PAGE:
Deadly Cultures: Biological Weapons Since 1945
The threat of biological weapons has never attracted as much public attention as in the past five years. Current concerns largely relate to the threat of weapons acquisition and use by rogue states or by terrorists. But the threat has deeper roots--it has been evident for fifty years that biological agents could be used to cause mass casualties and large-scale economic damage. Yet there has been little historical analysis of such weapons over the past half-century.
Deadly Cultures sets out to fill this gap by analyzing the historical developments since 1945 and addressing three central issues: Why have states continued or begun programs for acquiring biological weapons? Why have states terminated biological weapons programs? How have states demonstrated that they have truly terminated their biological weapons programs?
We now live in a world in which the basic knowledge needed to develop biological weapons is more widely available than ever before. Deadly Cultures provides the lessons from history that we urgently need in order to strengthen the long-standing prohibition of biological weapons.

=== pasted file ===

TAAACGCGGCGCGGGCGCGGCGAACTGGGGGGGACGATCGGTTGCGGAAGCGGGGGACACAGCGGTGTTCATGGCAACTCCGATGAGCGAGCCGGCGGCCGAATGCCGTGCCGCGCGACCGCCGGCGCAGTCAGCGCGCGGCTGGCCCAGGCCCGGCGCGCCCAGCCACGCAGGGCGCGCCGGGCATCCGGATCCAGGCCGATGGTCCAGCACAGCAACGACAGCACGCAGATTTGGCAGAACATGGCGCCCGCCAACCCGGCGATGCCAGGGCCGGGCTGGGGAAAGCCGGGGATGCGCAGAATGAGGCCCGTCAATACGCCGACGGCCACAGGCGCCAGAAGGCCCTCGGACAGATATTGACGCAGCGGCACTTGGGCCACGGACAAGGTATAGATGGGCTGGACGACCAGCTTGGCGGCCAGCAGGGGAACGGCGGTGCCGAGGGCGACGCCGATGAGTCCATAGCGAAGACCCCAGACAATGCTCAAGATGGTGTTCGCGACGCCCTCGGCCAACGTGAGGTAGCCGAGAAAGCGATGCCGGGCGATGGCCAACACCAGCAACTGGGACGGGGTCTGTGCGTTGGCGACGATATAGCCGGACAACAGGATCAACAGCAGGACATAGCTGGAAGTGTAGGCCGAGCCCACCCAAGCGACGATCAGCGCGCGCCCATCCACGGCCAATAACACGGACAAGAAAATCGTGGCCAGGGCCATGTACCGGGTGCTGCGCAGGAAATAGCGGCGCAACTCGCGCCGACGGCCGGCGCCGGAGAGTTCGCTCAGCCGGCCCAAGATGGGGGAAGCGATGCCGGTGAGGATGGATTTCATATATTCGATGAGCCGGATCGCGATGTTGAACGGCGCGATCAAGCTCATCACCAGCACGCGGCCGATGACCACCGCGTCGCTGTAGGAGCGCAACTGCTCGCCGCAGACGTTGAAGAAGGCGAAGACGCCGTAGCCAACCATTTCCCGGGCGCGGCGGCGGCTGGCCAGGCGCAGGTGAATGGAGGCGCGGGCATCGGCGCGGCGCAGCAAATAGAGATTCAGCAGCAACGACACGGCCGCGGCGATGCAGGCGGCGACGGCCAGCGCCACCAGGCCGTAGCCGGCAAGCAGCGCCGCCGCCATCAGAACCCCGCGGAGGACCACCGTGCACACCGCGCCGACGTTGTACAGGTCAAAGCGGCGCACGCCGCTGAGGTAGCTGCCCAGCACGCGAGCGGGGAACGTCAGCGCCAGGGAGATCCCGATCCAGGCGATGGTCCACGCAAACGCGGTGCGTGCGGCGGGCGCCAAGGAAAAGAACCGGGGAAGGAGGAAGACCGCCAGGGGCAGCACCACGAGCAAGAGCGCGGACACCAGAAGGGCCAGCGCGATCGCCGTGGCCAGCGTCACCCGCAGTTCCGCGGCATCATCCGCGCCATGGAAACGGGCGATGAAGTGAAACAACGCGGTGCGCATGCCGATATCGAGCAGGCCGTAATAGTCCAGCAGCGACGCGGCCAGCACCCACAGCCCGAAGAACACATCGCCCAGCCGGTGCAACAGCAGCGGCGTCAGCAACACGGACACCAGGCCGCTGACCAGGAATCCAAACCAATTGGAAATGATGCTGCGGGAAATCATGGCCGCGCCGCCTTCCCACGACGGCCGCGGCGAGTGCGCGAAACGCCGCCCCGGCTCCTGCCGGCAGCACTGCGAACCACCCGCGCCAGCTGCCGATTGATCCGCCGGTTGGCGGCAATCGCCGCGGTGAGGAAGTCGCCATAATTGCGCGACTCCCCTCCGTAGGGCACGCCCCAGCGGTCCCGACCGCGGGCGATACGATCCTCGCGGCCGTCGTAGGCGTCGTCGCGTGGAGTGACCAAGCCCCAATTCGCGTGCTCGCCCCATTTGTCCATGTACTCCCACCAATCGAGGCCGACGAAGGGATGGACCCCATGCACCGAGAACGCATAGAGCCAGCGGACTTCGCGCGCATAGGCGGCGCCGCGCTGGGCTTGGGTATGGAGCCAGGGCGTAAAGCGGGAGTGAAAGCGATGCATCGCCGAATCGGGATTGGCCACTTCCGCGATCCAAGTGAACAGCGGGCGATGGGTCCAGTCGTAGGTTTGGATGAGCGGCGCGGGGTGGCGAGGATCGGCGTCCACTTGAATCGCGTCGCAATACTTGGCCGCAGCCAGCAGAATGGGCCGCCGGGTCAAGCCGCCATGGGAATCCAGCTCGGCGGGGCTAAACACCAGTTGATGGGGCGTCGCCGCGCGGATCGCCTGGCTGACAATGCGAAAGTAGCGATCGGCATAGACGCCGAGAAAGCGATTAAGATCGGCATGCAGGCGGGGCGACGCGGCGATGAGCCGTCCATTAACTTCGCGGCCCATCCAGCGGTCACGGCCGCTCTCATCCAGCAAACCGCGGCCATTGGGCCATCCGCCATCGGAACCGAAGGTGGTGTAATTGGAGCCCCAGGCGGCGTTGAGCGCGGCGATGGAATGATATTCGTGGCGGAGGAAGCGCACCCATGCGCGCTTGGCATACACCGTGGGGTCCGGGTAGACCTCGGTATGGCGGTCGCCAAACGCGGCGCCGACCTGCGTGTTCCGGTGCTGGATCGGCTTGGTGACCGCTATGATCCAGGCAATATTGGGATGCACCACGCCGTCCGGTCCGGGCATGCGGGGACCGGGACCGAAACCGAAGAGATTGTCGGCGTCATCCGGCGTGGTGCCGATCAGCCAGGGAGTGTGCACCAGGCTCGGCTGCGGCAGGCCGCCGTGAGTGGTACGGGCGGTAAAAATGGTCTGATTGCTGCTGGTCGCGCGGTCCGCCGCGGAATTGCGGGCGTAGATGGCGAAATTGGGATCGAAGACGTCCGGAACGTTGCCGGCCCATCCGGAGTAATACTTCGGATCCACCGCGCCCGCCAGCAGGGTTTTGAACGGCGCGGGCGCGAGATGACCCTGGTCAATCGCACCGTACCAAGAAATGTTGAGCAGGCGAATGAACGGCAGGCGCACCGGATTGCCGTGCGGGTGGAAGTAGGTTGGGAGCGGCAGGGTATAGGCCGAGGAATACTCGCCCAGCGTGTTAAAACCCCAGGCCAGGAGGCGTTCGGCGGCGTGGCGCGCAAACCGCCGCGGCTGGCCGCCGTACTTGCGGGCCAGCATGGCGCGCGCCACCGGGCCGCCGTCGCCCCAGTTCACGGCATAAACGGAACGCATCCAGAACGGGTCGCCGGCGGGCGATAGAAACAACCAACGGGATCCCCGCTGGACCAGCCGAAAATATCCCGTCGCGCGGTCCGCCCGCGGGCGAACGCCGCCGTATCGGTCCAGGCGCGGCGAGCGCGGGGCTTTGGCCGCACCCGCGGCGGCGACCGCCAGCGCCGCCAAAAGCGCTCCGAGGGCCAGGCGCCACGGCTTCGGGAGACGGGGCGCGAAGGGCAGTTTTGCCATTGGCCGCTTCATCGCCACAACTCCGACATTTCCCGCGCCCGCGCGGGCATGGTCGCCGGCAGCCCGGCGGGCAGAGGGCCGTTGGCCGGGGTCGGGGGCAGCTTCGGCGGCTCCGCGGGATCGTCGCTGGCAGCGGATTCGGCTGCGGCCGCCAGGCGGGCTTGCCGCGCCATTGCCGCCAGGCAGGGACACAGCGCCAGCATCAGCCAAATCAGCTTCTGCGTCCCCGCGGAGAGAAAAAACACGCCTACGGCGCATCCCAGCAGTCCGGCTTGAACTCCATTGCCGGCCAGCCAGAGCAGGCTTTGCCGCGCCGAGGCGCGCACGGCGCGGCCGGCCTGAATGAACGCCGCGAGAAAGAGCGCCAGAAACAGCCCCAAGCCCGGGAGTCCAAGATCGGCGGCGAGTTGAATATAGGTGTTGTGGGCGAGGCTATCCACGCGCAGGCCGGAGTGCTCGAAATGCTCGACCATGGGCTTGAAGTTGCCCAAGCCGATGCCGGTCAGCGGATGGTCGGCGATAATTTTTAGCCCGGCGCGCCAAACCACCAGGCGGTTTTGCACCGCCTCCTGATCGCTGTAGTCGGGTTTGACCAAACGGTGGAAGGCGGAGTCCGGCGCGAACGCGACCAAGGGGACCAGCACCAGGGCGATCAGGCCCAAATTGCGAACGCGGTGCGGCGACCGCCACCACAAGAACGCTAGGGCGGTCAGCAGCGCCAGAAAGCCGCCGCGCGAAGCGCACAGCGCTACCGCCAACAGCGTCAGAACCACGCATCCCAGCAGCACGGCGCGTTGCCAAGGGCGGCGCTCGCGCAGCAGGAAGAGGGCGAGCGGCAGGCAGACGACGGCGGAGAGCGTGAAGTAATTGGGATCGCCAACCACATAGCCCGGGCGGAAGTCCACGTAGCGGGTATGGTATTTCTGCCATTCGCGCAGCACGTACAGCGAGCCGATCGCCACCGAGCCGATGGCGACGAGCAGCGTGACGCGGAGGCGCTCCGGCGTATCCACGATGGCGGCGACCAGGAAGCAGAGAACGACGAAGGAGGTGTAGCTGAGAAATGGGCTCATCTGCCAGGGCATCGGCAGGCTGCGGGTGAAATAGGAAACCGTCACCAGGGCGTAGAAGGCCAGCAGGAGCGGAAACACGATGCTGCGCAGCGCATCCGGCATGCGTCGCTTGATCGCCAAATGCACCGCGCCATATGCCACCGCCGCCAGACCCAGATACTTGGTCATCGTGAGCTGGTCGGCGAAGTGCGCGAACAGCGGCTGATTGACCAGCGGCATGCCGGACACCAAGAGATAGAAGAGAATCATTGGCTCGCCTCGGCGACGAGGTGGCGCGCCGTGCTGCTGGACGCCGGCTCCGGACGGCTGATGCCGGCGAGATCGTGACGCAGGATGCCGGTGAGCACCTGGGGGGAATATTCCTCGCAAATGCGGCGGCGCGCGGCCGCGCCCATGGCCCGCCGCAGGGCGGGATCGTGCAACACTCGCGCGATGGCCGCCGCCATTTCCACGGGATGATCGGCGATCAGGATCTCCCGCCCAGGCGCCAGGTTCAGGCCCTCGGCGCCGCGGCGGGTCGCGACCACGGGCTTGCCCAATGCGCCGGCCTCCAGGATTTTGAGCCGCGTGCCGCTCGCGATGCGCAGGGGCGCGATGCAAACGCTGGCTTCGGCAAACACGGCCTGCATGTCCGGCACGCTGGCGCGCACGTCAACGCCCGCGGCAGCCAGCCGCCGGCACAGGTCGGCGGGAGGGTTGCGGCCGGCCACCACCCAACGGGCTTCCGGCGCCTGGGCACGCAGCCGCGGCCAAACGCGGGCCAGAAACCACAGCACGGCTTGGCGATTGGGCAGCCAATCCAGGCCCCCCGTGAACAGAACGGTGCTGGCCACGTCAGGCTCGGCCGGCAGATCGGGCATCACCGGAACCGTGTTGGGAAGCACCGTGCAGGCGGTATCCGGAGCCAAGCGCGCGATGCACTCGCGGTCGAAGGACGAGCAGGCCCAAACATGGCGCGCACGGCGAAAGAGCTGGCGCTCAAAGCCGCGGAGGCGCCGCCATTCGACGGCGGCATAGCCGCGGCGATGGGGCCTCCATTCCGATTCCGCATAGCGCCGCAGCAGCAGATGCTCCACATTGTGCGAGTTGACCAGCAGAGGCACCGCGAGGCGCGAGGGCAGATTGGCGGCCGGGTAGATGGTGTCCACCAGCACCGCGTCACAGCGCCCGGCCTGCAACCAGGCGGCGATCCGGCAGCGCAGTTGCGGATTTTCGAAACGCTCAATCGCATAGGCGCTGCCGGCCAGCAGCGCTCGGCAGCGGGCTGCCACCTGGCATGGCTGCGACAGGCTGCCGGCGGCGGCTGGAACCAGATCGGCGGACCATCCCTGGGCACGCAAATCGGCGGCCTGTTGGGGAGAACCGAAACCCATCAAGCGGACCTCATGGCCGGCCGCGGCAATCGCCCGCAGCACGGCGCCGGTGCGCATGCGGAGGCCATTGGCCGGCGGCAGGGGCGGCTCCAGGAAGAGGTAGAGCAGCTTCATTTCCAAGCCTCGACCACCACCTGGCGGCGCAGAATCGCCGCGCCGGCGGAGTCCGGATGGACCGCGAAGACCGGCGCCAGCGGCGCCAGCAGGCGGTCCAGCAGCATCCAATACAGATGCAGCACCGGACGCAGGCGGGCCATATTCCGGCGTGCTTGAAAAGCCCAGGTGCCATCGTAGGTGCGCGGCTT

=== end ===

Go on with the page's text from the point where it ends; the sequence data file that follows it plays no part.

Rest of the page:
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Historical Context and Overview
The US Biological Weapons Program
The UK Biological Weapons Program
The Canadian Biological Weapons Program and the Tripartite Alliance
The French Biological Weapons Program
The Soviet Biological Weapons Program
Biological Weapons in NonSoviet Warsaw Pact Countries
The Iraqi Biological Weapons Program
Midspectrum Incapacitant Programs
Allegations of Biological Weapons Use
Terrorist Use of Biological Weapons
The Politics of Biological Disarmament
Legal Constraints on Biological Weapons
Analysis and Implications
The Biological Weapons Convention